It may not stay white for long, but at least for the time being that is a very regal looking piece. Looks like something right out of a manuscript.
"Some say that the age of chivalry is past, that the spirit of romance is dead. The age of chivalry is never past, so long as there is a wrong left unredressed on earth"
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Josh MacNeil




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PostPosted: Sat 01 Feb, 2014 10:41 pm    Post subject:         Reply with quote

Beautiful work, Tod. Looks as off the belt and divider are cut from one piece of leather? Any chance we could see a shot of the back of the scabbard? Happy
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Julien M




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PostPosted: Sun 02 Feb, 2014 1:09 am    Post subject:         Reply with quote

Yeah I have agree that a white belt ain't likely not very practical for a solder gear, but man it does look amazing (superb color contrast).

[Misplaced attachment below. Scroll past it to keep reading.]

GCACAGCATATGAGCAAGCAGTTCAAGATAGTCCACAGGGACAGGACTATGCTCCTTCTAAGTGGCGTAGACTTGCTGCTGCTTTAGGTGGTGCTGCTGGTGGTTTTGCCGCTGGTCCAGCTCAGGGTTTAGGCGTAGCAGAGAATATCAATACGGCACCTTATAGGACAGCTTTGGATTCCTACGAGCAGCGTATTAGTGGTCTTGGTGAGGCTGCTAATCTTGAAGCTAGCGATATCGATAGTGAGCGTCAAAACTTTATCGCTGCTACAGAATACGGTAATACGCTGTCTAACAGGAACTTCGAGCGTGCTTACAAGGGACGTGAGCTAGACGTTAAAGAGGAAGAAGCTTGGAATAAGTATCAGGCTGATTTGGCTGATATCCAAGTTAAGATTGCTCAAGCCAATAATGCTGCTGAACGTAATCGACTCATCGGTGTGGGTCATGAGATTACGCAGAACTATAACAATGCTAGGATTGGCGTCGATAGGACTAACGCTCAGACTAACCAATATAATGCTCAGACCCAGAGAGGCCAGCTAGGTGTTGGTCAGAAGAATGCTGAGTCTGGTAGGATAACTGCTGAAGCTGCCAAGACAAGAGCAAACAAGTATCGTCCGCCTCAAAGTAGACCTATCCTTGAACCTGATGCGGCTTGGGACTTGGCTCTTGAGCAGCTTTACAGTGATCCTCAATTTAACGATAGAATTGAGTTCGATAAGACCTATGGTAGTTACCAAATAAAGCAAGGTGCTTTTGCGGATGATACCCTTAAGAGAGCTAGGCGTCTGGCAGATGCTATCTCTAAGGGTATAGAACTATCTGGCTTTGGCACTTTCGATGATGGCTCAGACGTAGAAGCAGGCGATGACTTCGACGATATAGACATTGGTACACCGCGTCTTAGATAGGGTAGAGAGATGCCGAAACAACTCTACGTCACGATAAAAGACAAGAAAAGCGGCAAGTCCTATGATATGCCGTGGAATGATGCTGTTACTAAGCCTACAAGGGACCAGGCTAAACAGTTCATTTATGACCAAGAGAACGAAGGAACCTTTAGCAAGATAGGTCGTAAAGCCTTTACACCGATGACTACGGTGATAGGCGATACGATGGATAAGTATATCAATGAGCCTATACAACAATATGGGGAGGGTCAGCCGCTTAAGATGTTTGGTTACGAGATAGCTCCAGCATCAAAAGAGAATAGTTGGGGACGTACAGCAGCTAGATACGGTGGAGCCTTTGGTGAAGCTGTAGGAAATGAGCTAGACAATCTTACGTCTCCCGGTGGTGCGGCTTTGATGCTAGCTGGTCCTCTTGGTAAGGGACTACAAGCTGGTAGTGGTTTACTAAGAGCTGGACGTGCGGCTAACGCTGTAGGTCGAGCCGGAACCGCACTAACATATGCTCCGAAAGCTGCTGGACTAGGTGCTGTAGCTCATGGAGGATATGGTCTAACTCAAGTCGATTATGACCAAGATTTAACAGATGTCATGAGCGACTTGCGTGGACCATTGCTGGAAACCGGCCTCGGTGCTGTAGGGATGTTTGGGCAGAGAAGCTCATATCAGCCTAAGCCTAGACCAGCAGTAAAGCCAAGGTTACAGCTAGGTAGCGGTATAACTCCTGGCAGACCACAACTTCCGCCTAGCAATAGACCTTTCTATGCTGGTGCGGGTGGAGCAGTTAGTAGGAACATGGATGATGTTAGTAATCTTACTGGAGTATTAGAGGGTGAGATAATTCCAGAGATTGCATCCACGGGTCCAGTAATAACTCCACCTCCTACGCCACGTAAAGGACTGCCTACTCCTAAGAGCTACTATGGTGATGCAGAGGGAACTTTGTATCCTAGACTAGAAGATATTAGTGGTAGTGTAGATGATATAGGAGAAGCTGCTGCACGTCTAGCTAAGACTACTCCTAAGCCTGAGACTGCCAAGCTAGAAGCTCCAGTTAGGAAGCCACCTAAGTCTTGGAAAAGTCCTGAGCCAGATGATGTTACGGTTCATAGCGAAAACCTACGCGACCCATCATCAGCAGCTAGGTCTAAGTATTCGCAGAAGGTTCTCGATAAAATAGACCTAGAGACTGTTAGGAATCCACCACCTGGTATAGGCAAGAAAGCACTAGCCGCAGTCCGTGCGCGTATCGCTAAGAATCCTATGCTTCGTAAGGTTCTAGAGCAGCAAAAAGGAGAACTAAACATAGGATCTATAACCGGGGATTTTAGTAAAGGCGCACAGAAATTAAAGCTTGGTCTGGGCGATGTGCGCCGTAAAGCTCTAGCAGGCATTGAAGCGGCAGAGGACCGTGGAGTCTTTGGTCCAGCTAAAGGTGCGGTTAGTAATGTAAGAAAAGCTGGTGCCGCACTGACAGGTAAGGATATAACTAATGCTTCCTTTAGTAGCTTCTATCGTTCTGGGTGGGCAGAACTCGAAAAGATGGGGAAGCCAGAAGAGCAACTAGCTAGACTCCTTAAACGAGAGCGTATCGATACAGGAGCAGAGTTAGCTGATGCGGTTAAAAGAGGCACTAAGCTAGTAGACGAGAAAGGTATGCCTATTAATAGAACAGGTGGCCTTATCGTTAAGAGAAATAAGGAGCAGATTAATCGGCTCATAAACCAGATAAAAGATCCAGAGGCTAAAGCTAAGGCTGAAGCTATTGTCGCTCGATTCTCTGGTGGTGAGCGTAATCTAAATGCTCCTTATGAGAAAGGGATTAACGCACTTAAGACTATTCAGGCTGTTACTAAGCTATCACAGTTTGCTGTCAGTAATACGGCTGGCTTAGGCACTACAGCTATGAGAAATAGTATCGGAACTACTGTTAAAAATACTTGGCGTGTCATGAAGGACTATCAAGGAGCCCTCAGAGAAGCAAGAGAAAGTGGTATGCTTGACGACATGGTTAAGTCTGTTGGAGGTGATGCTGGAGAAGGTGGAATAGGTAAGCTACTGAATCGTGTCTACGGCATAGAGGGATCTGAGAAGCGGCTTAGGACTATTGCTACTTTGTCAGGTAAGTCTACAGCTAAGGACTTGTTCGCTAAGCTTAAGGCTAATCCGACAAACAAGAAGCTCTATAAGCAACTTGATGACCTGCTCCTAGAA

Would there be a way to coat/finish the leather with some kind of heavy duty mate varnish to minimize this issue?

I'm not too keen on the writings down the length of the scabbard (never seen this documented - though this is a firmly established modern trend) but it's very well executed (nice work Lisa!).

I also like your take on the belt lacing, very neat.
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Scott Hrouda




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PostPosted: Mon 03 Feb, 2014 8:23 pm    Post subject:         Reply with quote

Did your customer specify the white belt color? If so, is he an SCA Knight (thus explaining the white color)?

Iím always excited to see you start a new topic as it means thereís eye candy within! Happy

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Patrick Kelly




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PostPosted: Mon 03 Feb, 2014 10:52 pm    Post subject:         Reply with quote

Beautiful.
"In valor there is hope.".................. Tacitus
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Leo Todeschini
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PostPosted: Mon 03 Feb, 2014 11:58 pm    Post subject:         Reply with quote

Thanks everyone, I appreciate the compliments and will pass them on to Lisa who made this one for me.

Josh MacNeil wrote
Quote:
Beautiful work, Tod. Looks as off the belt and divider are cut from one piece of leather? Any chance we could see a shot of the back of the scabbard?